In the Belfast Telegraph on 3 April 2018, Taylor, by then Lord Kilclooney, said he had nothing to apologise for after saying that McGurk’s Bar was a “drinking hole for IRA sympathisers”.  Later he tweeted about the McGurk’s Bar Bombing, saying there had been a “political campaign to place the blame on the UVF”, adding he had “never received evidence to support this”. 

He appears to have forgotten Campbell’s arrest, confession and conviction.

The families of the UVF terrorists deserve an apology from Taylor.


Ciarán MacAirt has assembled a bible of documents – many of them quoted above – which show what happened on the night of the bombing i.e.  how the military realised the truth but the RUC Special Branch and the IRD intervened and sold a pup to the press.  A full copy of his report can be downloaded here:

The documents are now about to be presented to the new Cabinet Secretary, Simon Case in London.

Case was once in charge of strategy at the UK’s cyber snoop organisation GCHQ i.e., the cyber ferrets who monitor all sorts of private communications around the globe. One of its functions is to collect blackmail material for HMG’s operatives in MI5 and MI6.

Worse still, Case once worked at the Northern Ireland Office, a cesspit where a number of key officials knowingly cover-up such scandals such as those involving State-Loyalist collusion in assassination, the use of murderous British agents inside the IRA such as Freddie Scappaticci, not to mention the egregious child trafficking network that revolved around Kincora Boys’ Home in Belfast.

It does not seem unfair to suggest that it is not possible to climb to the top of Whitehall’s blood-stained greasy pole without abandoning one’s integrity. Case now has access to all of Britain’s darkest secrets. He knows what happened to Patrick Finucane. He can click his fingers and have the true files on Kincora taken from the massive safe in his suite of offices produced to him.

Sooner or later, it will dawn on him that he has sold his soul. A person with backbone and decency would have supported an inquiry into the Finucane assassination and would put the Kincora survivors out of their misery by revealing the horrible truth about the State’s involvement in those scandals. So, returning the McGurk’s scandal, what are the chances that Simon Case will order an internal inquiry into why:

  • The RUC covered up a massacre of 15 innocent Catholics;
  • Why Tuzo, Kitson and the British Army went along with it;
  • Why the IRD misled the media;
  • Why the UVF killers responsible for the McGurk’s Bar bomb attack were not hunted down and thereby left free to murder more Catholics;
  • Who were the real bombers;
  • Were any of the real UVF bombers interned later;
  • Why were lies circulated in the House of Commons.


Members of the Finucane Family

Maybe we should be more forgiving and afford Case the benefit of the doubt (despite the Finucane precedent.) Maybe he will realise that The McGurk’s Bar murders rank as one of the most shameful acts of ‘The Troubles’. Maybe when he realises that agencies of the State manipulated and misled the British Parliament for purely political purposes, he will do the right thing. Time will tell, and do so very shortly.

With regard to the Finucane case see also: Thatcher’s Murder Machine, the British State assassination of Patrick Finucane. By Joseph de Burca.


Ciarán MacAirt, author, historian and campaigner.

And what of the politicians?

All of the declassified information unearthed by MacAirt has been available to a variety of British government departments, including the Northern Ireland Office, the Intelligence Services and the RUC since 1971.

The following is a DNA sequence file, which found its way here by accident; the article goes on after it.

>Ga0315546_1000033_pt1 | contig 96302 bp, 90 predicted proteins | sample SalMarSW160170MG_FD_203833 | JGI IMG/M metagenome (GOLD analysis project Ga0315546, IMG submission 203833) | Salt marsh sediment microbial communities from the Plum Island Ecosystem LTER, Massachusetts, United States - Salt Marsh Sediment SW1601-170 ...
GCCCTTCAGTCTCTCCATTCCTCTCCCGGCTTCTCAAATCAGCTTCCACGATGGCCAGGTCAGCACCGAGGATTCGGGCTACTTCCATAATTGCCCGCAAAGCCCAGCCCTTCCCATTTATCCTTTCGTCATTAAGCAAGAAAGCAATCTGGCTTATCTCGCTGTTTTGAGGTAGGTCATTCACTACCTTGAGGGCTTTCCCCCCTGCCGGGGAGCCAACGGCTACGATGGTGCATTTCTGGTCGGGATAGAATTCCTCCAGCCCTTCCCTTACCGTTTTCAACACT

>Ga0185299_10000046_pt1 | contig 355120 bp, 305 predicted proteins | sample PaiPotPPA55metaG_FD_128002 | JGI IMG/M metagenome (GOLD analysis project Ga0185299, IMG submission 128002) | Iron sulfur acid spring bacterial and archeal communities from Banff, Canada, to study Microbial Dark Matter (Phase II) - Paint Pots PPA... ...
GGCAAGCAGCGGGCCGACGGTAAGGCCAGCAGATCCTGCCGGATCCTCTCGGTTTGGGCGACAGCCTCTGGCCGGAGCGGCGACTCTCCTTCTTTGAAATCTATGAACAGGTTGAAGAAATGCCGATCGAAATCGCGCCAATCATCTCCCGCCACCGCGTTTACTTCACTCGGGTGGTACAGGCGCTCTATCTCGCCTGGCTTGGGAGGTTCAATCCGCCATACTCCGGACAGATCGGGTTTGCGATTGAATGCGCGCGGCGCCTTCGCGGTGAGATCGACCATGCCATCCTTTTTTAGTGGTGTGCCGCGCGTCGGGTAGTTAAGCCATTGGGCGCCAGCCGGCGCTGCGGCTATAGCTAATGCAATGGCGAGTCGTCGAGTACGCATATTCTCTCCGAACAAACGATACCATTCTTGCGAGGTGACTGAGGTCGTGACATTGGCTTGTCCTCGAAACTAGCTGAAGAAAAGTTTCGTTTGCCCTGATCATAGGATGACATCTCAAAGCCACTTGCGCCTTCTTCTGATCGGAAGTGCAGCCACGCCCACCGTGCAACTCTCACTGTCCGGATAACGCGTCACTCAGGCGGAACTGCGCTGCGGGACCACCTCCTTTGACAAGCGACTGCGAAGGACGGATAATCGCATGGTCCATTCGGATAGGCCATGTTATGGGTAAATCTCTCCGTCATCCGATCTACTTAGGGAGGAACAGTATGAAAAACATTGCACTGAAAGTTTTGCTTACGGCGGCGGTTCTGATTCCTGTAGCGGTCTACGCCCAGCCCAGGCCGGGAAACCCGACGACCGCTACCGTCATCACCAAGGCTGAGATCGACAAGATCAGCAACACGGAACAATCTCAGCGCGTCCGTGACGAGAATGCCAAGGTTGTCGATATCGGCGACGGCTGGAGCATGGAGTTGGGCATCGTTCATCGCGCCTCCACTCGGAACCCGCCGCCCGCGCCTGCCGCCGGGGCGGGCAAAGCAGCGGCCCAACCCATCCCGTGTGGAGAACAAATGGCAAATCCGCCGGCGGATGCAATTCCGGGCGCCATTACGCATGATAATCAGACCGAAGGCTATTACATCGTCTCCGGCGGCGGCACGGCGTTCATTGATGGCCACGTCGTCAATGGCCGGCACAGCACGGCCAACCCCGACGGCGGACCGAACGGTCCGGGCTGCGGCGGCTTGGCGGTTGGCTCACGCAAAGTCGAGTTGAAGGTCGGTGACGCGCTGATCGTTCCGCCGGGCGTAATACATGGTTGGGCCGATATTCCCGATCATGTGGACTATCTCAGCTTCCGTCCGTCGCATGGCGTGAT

Ciarán MacAirt’s book

Ciarán MacAirt published a book in 2012 which exposed many of the issues about the scandal. The passage of time and further research has revealed more about it.

Why did the politicians do little or nothing for the relatives of this egregious massacre?

Why were they not afforded the same type of support that other deserving victim groups enjoyed?

Why is it that we are only reading these dirty trick files now – 49 years later – largely through the determined efforts of one man. Why are British and Northern Irish MPs not outraged that people at very senior levels in Whitehall conspired, to say the least, to mislead the UK’s parliament?   

Now that the information is in the public domain and elected representatives on all sides have access to it, what are they going to do with it?

Meanwhile, it is worth nothing that in the face of this web of deceit and deception, the relatives of the victims, led by Ciarán MacAirt, have pursued a dignified yet very determined course to obtain justice.  The time has come for the British Government to bring proper closure to all those who suffered as a result of this atrocity.  Further delay will be inexcusable. It’s over to you now Mr Case and your master, Boris Johnson.


Mentioned in Despatches. Brigadier Kitson and Soldier F were honoured in the London Gazette for their gallantry in the face of the enemy during the internment swoops of August 1971.

Soldier F, the heartless Bloody Sunday killer, is named.

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Mission accomplished. The unscrupulous judge who covered-up the Bloody Sunday murders. Soldier F and other paratroopers have been protected by the British State for five decades. None of them now face prosecution. This perversion of justice began with the connivance of the Lord Chief Justice of England and Wales, John Widgery, a former British Army brigadier, Freemason and oath-breaker.

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Col. Derek Wilford who commanded 1 Para on Bloody Sunday.

Counterinsurgency war criminals, liars and cowards: Kitson and Wilford, the brigadier and colonel who led the soldiers who perpetrated the Ballymurphy Massacre.

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Frank Kitson, the officer in overall command of 1 Para.

Brigadier Kitson’s motive for murdering unarmed civilians in Ballymurphy.

The McGurk’s Bar cover-up. Heath’s Faustian pact. How a British prime minister covered up a UVF massacre in the hope of acquiring Unionist votes to enable the UK join the European Economic Community, the forerunner of the EU.